However, he added, gaining access to the Chinese market and fair competitive conditions were still challenges for German and other foreign companies in China, and Germany expected to see tangible improvements in these areas. A prerequisite for this, he said, was a "level playing field", which Germany would strive to achieve.
He also drew attention to the German Supply Chain Act in this context, which applies worldwide and will serve to improve respect for human rights: "Both our countries share a common interest in dignified production conditions and improvements in the human rights situation," he said whilst drawing particular attention to the universally binding Universal Declaration of Human Rights.
The Federal Chancellor underlined the importance of making a concerted effort to expand economic relations: "Rather than closing ourselves off to any one partner," he said, "we wish to establish and expand balanced partnerships throughout Asia and beyond."
In addition to the Federal Chancellor and Premier Li Qiang, the heads of the Federal Ministry of Economics and Climate Action, the Federal Foreign Office, the Federal Ministry for the Environment, Nature Conservation, Nuclear Safety and Consumer Protection, the Federal Ministry for Economic Cooperation and Development, the Federal Ministry of Digital Affairs and Transport, the Federal Ministry of Finance, the Federal Ministry of Justice, the Federal Ministry of Health, and the Federal Ministry of Education and Research as well as their Chinese counterparts participated in the intergovernmental consultations.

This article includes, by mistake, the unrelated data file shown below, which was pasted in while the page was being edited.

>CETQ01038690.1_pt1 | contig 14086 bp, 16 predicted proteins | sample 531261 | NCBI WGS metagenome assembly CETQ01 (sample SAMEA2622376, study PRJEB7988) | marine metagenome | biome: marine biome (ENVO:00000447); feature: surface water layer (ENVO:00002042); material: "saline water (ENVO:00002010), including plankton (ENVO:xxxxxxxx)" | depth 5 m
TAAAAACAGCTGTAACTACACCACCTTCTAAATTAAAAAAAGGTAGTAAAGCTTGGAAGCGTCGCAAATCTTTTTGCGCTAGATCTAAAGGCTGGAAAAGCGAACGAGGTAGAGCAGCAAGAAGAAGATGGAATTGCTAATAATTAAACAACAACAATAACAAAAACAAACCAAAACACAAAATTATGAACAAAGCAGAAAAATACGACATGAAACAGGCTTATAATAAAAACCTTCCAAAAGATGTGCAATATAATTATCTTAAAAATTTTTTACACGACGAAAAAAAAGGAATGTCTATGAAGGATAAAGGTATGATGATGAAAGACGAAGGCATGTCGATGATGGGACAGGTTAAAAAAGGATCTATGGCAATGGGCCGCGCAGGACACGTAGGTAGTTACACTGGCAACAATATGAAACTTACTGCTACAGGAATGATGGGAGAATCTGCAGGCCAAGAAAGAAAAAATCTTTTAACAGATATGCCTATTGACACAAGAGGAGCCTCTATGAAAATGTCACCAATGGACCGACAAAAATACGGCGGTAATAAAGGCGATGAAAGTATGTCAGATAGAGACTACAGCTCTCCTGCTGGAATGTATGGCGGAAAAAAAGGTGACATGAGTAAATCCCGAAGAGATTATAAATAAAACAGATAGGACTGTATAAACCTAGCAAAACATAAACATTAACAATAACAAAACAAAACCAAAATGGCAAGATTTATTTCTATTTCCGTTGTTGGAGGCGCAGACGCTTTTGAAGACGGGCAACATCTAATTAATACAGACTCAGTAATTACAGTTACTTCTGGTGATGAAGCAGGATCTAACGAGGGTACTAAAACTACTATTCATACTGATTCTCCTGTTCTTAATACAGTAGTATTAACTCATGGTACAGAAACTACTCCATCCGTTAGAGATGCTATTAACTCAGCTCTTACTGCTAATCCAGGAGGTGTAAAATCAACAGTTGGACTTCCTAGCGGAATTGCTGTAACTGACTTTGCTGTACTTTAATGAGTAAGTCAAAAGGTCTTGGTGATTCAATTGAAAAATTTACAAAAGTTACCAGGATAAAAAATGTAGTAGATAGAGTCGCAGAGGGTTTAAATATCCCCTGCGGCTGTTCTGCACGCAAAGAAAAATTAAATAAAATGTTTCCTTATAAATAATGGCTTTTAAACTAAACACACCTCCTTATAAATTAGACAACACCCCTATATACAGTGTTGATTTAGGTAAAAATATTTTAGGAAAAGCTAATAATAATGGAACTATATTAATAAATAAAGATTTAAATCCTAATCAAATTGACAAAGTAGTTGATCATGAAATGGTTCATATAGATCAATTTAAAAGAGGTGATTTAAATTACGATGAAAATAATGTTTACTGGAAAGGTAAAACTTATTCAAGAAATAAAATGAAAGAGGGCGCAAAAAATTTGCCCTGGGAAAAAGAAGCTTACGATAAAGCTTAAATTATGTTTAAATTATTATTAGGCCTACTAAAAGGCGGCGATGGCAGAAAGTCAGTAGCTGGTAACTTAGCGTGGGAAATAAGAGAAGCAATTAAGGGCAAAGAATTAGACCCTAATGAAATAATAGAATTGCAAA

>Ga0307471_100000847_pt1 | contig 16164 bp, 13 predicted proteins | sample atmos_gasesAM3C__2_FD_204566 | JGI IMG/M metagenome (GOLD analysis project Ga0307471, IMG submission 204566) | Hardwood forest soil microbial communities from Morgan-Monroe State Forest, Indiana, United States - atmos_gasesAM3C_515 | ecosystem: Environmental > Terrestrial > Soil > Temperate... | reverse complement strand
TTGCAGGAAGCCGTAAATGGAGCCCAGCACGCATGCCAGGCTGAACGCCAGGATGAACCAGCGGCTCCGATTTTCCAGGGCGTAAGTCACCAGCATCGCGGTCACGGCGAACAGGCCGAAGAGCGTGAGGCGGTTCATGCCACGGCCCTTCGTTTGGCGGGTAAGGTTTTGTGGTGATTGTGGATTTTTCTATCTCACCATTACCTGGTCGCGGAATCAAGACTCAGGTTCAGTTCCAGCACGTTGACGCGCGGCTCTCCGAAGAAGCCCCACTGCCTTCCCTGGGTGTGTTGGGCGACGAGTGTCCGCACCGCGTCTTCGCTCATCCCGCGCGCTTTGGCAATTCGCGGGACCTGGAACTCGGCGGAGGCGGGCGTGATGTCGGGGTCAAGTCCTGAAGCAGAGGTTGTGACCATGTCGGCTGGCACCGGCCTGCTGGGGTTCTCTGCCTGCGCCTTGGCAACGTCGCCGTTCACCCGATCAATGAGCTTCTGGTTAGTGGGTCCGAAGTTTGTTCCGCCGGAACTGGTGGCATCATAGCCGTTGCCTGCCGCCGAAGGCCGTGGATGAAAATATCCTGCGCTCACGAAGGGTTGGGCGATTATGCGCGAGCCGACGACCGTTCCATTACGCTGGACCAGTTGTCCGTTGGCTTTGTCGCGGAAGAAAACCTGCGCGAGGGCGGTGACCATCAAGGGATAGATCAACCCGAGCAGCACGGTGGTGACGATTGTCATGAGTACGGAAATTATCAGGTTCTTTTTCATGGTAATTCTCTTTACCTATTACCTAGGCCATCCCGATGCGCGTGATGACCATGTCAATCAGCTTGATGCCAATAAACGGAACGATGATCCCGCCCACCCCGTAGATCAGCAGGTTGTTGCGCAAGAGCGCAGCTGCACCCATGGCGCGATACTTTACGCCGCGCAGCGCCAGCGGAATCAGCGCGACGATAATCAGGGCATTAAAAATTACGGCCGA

Joint participation in the German-Chinese Economic Forum
Following the intergovernmental consultations, the Federal Chancellor and the Chinese Prime Minister met with business representatives from both countries at the closing plenary session of the 11th German-Chinese Forum for Economic and Technological Cooperation. They were joined by Robert Habeck, the Federal Minister for Economic Affairs and Climate Action, as well as the Chinese Minister of Trade and the Chairman of the State Development and Reform Commission.